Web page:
Sam Whalen

Everything you’ve wanted to know about third-party recovery in Washington (but were afraid to ask.)

Whalen, Sam_167x222Recovering claims costs through third-party litigation in Washington can be complicated. If careless, self-insured employers (SIE) can walk away from third-party claims leaving money on the table. However, with forethought, third-party litigation can be an effective way for self-insured employers to recover the cost of processing a claim. The purpose of this post is to explain how entitlements to third-party recoveries are calculated, and what self-insured employers should think about to maximize their recovery. In Washington, where a work place injury is negligently caused by a third party, the SIE is entitled to recoup both the cost of benefits paid under the claim and future anticipated costs. Any settlement or jury verdict is subject to the SIE’s entitlement. If the… Continue reading

Attorney fees awarded when carrier rescinds denial of authorization for medical services

Whalen, Sam_167x222The Oregon Court of Appeals recently ruled that a claimant’s attorney is entitled to a fee when an insurer/self-insured employer rescinds a denial of authorization for medical services. SAIF v. Bales, 274 Or App 700 (2015). This means when a carrier denies authorization of medical treatment, rescinds the denial, and the worker’s attorney had anything to do with the rescission, the carrier will be responsible for an attorney fee. In Bales, the worker had an accepted claim for a left medial meniscus tear. The worker requested authorization to provide injections to treat left knee degenerative medial compartment arthritis. SAIF denied authorization on the basis that the injections were not intended to treat the accepted condition.… Continue reading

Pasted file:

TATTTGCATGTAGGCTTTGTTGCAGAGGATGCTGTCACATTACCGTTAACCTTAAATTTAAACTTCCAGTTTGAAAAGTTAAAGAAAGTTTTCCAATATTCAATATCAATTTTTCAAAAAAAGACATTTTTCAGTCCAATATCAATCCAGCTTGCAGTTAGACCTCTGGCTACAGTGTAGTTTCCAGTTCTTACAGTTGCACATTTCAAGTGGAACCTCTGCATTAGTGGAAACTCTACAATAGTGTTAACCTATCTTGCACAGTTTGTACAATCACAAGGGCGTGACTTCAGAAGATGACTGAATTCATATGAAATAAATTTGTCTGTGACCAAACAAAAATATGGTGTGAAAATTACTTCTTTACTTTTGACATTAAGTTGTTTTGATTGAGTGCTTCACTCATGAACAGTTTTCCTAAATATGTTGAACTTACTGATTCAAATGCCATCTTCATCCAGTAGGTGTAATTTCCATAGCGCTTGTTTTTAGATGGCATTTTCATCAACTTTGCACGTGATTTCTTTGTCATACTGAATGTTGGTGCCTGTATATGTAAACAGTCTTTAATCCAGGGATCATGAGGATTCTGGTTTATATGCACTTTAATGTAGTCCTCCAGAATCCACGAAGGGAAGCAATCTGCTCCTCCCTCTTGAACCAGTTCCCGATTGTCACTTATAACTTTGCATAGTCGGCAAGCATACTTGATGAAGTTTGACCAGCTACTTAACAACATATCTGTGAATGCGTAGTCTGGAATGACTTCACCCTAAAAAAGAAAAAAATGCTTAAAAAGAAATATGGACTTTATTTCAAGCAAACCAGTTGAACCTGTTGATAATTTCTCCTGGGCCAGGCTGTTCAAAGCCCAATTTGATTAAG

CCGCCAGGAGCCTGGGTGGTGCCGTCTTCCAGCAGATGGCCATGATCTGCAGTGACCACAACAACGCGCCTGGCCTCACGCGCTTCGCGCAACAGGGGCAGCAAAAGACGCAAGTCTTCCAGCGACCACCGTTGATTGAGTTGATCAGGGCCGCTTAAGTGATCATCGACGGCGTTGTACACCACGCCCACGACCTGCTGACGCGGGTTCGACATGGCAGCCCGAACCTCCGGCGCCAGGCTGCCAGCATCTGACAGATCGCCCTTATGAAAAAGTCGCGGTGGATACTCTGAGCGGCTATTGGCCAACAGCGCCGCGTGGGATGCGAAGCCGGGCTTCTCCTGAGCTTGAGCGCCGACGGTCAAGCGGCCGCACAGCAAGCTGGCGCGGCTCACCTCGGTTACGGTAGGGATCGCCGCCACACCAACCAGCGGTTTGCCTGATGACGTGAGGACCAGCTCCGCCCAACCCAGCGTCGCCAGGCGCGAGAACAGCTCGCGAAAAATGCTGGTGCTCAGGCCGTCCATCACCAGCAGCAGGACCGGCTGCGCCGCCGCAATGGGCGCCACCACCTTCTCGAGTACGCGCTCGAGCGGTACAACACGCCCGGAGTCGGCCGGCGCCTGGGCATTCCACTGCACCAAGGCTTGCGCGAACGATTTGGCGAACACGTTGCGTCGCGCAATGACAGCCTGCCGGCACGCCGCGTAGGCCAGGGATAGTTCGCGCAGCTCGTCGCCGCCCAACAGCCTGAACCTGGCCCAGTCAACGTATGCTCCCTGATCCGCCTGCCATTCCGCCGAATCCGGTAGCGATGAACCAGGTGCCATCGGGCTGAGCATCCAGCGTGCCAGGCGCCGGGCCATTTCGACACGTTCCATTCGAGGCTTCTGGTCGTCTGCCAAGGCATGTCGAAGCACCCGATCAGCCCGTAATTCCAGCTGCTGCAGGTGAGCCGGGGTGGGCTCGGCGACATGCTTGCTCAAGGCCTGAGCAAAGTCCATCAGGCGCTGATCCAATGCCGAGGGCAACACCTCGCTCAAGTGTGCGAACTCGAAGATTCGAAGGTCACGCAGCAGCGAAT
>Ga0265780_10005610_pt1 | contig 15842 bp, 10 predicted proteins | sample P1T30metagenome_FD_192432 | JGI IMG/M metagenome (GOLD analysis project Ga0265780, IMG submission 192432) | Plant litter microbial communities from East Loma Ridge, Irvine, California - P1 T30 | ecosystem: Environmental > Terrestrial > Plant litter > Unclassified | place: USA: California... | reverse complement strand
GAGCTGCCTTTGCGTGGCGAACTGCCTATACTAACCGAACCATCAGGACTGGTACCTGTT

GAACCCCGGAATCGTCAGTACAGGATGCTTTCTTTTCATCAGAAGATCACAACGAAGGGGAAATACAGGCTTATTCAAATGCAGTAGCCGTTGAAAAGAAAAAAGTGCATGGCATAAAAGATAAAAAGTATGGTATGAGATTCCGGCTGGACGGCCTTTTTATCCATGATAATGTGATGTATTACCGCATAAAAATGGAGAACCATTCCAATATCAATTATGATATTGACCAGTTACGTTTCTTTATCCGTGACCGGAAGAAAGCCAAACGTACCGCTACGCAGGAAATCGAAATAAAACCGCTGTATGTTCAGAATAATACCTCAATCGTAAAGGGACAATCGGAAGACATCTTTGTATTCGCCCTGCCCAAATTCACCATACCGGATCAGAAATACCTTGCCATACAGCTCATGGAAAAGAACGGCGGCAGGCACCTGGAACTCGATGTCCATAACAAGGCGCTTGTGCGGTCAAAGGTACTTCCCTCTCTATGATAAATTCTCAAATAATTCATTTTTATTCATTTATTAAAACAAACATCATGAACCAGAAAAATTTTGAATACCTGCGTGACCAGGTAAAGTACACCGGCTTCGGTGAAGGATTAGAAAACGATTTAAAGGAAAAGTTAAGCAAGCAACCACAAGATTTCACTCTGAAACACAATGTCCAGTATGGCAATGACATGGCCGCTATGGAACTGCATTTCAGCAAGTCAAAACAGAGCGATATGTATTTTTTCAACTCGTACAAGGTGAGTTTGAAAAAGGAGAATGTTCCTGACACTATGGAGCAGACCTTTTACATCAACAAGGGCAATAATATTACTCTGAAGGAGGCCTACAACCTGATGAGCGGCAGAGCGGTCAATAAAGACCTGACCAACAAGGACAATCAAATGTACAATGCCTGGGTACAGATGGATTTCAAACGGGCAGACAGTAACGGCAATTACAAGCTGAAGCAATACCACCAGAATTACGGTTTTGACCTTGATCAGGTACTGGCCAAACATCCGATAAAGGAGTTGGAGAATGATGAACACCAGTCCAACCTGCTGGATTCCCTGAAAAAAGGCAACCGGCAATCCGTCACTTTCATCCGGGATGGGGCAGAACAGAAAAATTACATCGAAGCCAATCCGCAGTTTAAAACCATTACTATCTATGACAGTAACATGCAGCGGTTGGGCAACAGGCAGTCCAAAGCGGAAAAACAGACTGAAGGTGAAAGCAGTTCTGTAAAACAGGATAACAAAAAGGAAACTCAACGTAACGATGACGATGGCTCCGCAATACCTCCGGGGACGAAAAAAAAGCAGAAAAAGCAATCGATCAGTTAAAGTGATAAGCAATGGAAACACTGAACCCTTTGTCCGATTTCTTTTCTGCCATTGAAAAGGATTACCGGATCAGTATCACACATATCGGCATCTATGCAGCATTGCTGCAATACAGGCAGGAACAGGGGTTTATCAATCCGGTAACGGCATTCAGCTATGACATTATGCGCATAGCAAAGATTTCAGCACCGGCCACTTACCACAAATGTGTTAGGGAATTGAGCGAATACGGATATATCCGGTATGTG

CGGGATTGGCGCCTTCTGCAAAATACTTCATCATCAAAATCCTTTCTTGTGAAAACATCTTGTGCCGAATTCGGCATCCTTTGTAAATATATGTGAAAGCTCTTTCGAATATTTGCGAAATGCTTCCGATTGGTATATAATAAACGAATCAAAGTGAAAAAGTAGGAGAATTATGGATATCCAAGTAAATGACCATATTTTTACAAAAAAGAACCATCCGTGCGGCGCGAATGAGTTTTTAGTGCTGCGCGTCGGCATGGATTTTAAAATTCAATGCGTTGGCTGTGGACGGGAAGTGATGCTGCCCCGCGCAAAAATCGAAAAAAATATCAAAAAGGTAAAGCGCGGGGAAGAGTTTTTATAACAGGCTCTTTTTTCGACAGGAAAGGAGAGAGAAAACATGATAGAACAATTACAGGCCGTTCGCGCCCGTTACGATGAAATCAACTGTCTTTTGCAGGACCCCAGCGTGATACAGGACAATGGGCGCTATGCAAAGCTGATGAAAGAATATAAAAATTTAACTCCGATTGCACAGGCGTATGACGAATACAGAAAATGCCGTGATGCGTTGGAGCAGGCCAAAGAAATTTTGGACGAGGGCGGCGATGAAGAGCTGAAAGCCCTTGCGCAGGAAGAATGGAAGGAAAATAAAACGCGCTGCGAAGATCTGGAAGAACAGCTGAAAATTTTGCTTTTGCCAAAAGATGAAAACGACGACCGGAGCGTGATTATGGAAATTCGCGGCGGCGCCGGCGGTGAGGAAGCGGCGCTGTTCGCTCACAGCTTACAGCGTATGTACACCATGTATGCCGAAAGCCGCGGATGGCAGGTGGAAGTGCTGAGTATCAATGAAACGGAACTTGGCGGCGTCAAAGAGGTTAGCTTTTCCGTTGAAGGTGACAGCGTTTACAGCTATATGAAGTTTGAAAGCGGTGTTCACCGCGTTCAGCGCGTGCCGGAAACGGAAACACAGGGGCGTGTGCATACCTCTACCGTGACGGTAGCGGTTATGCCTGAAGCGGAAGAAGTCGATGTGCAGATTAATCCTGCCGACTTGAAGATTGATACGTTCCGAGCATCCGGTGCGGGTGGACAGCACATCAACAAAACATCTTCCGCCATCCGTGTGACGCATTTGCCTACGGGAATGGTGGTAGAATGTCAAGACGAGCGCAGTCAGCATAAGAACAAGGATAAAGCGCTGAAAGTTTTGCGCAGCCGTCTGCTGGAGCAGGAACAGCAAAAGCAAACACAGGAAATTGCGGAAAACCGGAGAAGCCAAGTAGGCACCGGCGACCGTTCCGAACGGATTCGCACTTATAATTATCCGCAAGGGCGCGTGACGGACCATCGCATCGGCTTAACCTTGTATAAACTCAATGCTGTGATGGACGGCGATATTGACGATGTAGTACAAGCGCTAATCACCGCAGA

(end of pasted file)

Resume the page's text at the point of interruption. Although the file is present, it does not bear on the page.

Corkum Adds Another Layer to Combined Condition Analysis

Whalen, Sam_167x222In the past year and a half, the Oregon Court of Appeals has done much to change the landscape of how combined condition claims are processed and litigated. While Brown v. SAIF is currently pending before the Supreme Court of Oregon, the Court of Appeals has published a new opinion that again challenges what we thought we knew about combined conditions. In Corkum v. Bi-Mart Corp., 271 Or App 411, the Court addressed the distinction between a claimant’s predisposition to an injury and the “cause” of an injury. In doing so, the Court distinguished between “active” and “passive” causes of an injury, and the impact each designation will have on the compensability of a combined condition. … Continue reading